CHICAGO, Nov. 28, 2012 /PRNewswire/ -- Underscoring its commitment to providing innovations that transform care now and into the future, Royal Philips Electronics (NYSE: PHG, AEX: PHIA) highlights the company's future innovations at the 98 th annual meeting of the Radiological Society of North America (RSNA) in Chicago, November 25-29. In addition to showcasing the existing solutions within its Imaging 2.0 portfolio, Philips is offering a preview of solutions that aim to improve the future of healthcare delivery.
Since the launch of Imaging 2.0, Philips has continued to develop solutions that enable clinicians to provide quality, personalized care for their patients more efficiently and with better outcomes. With each new innovation, developed with customer insights, Philips collaborates with users to further improve upon its solutions with the goal of transforming the future of healthcare for clinicians and patients.
"At Philips, we understand that the healthcare landscape is constantly changing and that radiologists require advanced solutions that allow them to adapt to these changes," said Gene Saragnese, chief executive officer of Imaging Systems at Philips. "We believe that investment in future innovations is vital, and therefore continue to collaborate with clinicians to help them bring the best care possible to their patients."For the first time at RSNA, Philips is offering all attendees a tour of the "Transformation Lab," a section of Philips' RSNA booth that provides a preview of selected Philips innovative works-in-progress. Some of the future solutions that will be featured include:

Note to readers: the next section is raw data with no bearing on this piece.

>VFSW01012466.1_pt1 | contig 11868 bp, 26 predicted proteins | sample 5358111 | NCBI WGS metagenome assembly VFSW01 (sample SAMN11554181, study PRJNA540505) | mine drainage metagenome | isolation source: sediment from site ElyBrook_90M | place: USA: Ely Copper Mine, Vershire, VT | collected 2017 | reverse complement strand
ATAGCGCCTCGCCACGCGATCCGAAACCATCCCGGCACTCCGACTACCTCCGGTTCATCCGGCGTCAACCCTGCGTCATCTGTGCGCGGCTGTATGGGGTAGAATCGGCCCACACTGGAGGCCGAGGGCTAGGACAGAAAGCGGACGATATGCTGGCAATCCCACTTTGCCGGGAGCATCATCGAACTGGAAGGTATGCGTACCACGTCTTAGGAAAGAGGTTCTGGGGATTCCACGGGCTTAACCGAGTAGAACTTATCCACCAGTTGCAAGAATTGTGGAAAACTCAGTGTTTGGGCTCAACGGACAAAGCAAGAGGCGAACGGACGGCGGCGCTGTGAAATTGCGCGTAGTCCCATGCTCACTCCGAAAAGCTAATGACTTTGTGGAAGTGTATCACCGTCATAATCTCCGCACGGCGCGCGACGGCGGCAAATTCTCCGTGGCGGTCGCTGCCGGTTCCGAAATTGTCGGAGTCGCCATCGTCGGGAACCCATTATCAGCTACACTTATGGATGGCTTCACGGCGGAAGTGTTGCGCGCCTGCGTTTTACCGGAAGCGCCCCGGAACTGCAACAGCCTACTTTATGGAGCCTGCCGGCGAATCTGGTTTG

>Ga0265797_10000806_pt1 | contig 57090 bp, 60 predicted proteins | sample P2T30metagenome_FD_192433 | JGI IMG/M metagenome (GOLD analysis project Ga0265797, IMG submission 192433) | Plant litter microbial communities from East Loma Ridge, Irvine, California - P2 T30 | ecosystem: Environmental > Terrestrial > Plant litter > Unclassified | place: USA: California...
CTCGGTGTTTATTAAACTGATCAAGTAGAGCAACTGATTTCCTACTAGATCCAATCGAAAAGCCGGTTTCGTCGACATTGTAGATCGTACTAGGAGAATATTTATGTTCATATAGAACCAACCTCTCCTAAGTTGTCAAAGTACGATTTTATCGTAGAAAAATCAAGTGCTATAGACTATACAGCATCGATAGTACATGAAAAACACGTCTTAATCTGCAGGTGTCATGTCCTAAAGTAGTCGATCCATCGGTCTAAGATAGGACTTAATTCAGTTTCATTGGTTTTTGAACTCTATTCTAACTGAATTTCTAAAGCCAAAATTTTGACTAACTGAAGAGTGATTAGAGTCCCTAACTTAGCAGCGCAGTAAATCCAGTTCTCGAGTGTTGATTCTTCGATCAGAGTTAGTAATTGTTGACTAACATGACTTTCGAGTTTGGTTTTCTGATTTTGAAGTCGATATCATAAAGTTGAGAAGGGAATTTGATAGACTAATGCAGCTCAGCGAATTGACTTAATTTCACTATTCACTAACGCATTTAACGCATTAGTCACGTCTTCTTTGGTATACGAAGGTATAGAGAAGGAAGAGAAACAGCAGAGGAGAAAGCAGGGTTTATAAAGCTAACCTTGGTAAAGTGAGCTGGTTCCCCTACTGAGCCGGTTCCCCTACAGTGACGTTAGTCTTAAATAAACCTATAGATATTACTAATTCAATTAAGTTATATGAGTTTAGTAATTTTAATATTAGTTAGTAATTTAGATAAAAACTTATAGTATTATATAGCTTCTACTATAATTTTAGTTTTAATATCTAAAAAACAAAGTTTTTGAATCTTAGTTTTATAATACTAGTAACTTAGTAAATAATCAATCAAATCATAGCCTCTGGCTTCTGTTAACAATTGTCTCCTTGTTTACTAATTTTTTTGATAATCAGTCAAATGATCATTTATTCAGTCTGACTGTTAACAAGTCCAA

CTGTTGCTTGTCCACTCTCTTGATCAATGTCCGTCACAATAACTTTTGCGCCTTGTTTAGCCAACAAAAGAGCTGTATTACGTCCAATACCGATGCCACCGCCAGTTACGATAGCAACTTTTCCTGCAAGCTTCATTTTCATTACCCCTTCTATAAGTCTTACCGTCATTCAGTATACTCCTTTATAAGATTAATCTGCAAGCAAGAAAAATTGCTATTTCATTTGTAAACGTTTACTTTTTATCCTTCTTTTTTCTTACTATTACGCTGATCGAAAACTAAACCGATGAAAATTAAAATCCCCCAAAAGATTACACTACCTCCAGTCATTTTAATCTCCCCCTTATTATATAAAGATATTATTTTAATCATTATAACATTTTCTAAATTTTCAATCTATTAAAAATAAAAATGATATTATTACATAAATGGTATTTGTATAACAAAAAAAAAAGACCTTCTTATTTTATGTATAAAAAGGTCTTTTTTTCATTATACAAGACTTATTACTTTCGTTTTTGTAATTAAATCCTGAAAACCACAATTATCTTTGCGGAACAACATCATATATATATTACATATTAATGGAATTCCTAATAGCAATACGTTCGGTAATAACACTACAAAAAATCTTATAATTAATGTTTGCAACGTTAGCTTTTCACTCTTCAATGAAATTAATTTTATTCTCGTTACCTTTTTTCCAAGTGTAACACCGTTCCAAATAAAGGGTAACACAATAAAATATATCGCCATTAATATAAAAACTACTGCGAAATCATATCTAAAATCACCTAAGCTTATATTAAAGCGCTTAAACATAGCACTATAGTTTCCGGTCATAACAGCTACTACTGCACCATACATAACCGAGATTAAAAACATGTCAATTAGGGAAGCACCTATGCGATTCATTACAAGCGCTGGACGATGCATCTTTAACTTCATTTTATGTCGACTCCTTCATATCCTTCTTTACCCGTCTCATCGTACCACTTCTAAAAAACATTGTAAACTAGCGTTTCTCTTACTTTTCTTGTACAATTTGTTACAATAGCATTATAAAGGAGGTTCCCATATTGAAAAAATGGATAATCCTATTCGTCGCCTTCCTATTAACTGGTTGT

- Next Generation Radiology Reporting and Collaboration: Medical imaging is being used in the diagnosis and treatment of an increasing number of patients and diseases, putting greater demands on radiology departments. Philips is developing technologies for the next-generation radiology reporting system that aim to help radiologists pull together relevant patient data, decide on appropriate imaging protocols, liaise with radiology technicians and write up reports and communicate with referring physicians, allowing them to spend more time doing what they do best – analyzing images.
- Anatomical Intelligence: In order to speed up radiology workflows, Philips is integrating its advanced organ modeling technology into clinical application prototypes that uses a patient-specific model with the goal of allowing radiologists to navigate and manipulate 3D images in terms of anatomies rather than X/Y/Z coordinates. This new technology aims to enable radiologists to rapidly navigate images and quickly make clinically relevant measurements. Currently available for 3D heart models, Philips' objective is to eventually adapt this technology for all major organs of the body and to introduce anatomical intelligence in all clinical applications.
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